In 1904 an un-named lady visitor donated £20 towards the establishment of a Roman Catholic Church or Chapel of ease in Crowborough.
This was to become the church of a new and independent parish. It was mainly the work of Fr Emile Burt, rector of Herons Ghyll 1909-1922. Whit Sunday 15th May 1910 saw the first Mass in Crowborough at the Oddfellows' Hall, which continued to serve as a chapel until the present one was built. (The Oddfellows' Hall was subsequently demolished and the Regent Cinema built. More recently this has become Lloyds Bank premises.)
It was in September 1911 that a small plot of land was staked out on the south side of Crowborough Green for the new Catholic Chapel in Crowborough. It was to be a fairly modest building with a seating capacity for about 100 people. The cost was estimated at £350 and the builders would be a local firm, Messrs Connor Brothers of Crowborough Hill. The building was finished on schedule and the first Mass was celebrated on Christmas Day 1911 by the Reverend Emile Burt from Heron's Ghyll. The Holy Water stoops in the church were dedicated in the names of Sir Harry and Lady Brand. (Their grandson, Fr Jim Brand, provided this information and more elsewhere in this history and we thank him for his help in assembling another part of our history. He is a priest at the Engish College in Rome and found this site on the web!) Crowborough ceased to be a chapel of ease to Heron's Ghyll on 10th December 1922, and became a church in its own right. At that time the Catholic Community of Crowborough depended for their pastoral care on the Rector of the Mother Church of Heron's Ghyll, some four miles south of the town. The scene on that memorable Christmas Day of 1911 is vividly brought to life by a quotation from the diary of the then Sacristan: - "The place looked quite beautiful, everyone went to Communion. Mr. Corfe played the organ for us, and Donovan and young Connolly served."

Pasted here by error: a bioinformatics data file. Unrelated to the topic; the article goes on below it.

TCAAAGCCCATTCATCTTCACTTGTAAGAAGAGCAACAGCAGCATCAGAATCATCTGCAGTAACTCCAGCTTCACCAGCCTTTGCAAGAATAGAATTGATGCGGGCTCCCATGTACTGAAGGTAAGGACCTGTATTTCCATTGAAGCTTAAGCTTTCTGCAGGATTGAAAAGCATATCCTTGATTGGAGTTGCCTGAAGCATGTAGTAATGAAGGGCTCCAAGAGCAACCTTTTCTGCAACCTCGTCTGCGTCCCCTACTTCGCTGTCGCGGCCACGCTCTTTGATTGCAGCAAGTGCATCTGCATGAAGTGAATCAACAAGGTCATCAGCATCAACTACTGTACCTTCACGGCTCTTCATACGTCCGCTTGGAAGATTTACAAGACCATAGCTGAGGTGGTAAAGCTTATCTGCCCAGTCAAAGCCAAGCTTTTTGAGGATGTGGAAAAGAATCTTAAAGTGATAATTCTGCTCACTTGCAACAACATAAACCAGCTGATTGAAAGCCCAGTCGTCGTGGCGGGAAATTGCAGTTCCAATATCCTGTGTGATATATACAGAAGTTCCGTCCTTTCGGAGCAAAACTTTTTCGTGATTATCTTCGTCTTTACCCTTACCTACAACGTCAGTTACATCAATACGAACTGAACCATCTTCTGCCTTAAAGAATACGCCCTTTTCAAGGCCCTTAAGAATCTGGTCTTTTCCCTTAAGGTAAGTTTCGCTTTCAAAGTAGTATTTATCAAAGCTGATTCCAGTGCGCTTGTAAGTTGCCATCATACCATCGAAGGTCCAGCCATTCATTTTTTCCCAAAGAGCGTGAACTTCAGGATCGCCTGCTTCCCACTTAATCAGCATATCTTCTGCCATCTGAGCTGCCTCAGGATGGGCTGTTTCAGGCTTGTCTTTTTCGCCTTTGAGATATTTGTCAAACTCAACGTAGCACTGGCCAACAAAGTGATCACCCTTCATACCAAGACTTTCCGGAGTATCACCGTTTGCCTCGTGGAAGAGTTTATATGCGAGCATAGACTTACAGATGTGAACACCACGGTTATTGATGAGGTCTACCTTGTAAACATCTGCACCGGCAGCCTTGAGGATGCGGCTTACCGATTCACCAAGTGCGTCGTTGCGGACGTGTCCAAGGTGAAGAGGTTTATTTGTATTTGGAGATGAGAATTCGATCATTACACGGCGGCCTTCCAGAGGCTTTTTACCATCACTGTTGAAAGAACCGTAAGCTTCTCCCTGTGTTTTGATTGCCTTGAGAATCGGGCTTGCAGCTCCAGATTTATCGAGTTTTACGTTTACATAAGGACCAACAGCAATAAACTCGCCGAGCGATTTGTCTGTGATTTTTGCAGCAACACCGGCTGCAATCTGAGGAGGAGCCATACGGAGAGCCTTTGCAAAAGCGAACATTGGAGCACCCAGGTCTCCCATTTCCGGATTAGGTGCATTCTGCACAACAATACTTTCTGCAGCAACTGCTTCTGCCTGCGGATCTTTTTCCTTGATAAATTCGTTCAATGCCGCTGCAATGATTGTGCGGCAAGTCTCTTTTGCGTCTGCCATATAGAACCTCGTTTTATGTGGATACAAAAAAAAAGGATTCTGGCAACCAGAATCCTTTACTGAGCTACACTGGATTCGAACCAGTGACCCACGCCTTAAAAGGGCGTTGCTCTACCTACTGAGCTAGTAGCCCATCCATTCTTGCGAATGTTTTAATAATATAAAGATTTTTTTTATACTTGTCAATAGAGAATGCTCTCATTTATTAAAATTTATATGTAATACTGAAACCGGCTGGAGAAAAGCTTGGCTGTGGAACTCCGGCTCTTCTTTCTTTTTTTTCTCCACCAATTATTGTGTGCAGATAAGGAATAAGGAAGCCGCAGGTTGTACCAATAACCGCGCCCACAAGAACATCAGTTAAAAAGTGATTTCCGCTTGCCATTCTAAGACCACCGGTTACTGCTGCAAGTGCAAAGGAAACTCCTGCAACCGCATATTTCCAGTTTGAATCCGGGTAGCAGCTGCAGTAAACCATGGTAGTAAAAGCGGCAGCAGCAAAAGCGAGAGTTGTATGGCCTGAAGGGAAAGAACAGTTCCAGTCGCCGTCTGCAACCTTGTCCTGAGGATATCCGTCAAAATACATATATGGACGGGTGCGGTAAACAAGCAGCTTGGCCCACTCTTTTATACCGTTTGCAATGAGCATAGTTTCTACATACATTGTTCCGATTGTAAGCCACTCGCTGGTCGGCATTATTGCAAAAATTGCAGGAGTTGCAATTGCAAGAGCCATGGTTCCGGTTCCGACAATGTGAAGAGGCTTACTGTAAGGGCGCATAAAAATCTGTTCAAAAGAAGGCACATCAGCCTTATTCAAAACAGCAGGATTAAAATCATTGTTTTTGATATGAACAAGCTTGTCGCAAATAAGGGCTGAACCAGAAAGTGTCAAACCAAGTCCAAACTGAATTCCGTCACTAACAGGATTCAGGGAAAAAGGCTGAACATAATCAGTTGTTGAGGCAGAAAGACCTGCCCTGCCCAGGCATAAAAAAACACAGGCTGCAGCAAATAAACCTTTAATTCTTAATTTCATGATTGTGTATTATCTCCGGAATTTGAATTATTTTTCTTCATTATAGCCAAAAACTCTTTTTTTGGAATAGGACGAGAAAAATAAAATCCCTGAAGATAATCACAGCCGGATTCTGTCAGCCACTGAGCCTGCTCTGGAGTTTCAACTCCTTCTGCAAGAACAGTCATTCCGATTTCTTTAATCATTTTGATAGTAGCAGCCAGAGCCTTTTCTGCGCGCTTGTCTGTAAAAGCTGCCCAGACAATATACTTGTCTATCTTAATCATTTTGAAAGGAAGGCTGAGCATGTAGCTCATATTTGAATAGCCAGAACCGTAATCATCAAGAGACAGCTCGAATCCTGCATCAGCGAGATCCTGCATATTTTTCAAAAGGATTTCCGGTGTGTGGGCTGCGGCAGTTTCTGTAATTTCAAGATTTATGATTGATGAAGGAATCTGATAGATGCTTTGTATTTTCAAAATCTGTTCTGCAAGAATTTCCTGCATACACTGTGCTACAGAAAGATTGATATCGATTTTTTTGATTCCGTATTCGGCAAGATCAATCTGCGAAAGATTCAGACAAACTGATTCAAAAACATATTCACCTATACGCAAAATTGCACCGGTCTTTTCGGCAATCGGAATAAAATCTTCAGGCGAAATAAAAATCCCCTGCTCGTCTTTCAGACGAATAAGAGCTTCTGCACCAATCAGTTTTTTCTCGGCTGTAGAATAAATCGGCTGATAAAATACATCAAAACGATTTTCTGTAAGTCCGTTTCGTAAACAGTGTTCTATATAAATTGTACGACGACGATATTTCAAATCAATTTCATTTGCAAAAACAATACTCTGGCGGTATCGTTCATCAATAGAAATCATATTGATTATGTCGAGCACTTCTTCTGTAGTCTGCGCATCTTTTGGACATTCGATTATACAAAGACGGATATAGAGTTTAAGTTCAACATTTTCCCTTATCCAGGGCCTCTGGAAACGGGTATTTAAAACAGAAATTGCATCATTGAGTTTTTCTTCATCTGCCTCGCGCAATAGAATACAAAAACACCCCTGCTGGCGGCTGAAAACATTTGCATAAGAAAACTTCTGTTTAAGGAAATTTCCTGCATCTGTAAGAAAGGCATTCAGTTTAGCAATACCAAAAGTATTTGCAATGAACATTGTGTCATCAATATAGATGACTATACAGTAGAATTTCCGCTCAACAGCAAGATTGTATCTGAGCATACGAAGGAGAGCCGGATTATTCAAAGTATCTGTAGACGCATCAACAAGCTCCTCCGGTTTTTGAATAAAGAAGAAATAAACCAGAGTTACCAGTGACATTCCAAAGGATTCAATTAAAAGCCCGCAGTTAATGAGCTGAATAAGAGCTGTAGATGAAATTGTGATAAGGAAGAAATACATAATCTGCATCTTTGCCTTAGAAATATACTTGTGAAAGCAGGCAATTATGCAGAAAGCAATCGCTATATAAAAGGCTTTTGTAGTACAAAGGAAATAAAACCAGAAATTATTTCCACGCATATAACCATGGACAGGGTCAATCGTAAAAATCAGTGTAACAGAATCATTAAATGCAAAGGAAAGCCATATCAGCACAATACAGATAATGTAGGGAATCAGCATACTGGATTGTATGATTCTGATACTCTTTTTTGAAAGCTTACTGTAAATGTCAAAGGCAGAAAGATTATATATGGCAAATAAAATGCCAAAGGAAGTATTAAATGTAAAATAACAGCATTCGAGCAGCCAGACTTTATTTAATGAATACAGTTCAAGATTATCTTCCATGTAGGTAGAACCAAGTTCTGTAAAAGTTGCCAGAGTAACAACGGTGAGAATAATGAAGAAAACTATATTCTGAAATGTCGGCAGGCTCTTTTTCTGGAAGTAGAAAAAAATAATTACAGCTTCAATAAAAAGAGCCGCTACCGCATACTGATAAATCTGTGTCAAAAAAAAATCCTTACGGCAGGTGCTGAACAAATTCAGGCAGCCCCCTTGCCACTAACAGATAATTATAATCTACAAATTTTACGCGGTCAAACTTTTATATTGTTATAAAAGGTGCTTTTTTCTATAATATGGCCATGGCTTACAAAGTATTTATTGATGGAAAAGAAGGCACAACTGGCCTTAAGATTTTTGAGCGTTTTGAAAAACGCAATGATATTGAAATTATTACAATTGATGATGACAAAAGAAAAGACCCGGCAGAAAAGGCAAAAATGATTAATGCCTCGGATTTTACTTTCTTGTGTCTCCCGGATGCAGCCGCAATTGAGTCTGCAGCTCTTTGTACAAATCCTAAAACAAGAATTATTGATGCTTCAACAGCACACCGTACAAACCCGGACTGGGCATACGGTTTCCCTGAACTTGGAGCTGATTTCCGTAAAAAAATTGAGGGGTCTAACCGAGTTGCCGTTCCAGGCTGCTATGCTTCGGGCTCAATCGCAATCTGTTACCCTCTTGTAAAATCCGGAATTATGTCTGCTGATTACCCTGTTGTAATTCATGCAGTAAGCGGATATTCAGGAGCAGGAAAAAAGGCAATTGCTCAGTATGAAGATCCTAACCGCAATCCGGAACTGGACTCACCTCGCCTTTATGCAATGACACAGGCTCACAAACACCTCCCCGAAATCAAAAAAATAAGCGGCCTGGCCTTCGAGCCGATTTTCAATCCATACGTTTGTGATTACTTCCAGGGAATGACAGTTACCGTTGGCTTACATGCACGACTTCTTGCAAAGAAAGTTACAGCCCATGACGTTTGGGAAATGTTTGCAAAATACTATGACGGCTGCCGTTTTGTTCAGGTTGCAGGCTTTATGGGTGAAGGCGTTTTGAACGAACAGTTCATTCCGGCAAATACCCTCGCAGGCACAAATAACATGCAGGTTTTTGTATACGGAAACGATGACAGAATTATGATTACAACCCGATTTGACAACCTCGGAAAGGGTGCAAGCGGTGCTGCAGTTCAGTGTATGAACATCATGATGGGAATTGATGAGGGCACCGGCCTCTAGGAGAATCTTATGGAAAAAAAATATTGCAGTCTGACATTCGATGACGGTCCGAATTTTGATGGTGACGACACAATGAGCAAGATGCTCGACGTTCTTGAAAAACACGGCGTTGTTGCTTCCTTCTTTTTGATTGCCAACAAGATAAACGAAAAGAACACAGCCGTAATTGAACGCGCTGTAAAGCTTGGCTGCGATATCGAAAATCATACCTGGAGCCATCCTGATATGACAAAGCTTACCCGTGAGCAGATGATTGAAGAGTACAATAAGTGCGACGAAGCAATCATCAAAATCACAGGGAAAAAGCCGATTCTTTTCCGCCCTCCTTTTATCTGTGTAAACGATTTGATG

The first Baptism in the new Church is recorded as taking place on 21st July 1912, with the first convert to the Catholic faith being received into the Church the next day and the first group of Confirmations on 28th July. Ten years later, on 21st February 1922, Father Burt was moved to Mortlake (South-West London) and at the same time plans were set afoot for the separation of Crowborough from Heron's Ghyll. Gradually, over those early decades the Church was architecturally and liturgically improved to provide a more inspiring setting for divine worship. In April 1912 the Tabernacle, Sanctuary Lamp and Ciborium were bought from Hayes & Finch. The first set of Stations of the Cross was presented by a Lady Matthews in 1913. The present set dates from 1925.
The images used on this screen have been provided by kind permission of TheWeald.Org and William Chewter (from his private collection) and whilst not of our church are used to give a sense of that period in our history. If you have or know the whereabouts of images of St Mary's during this period we would love to here from you.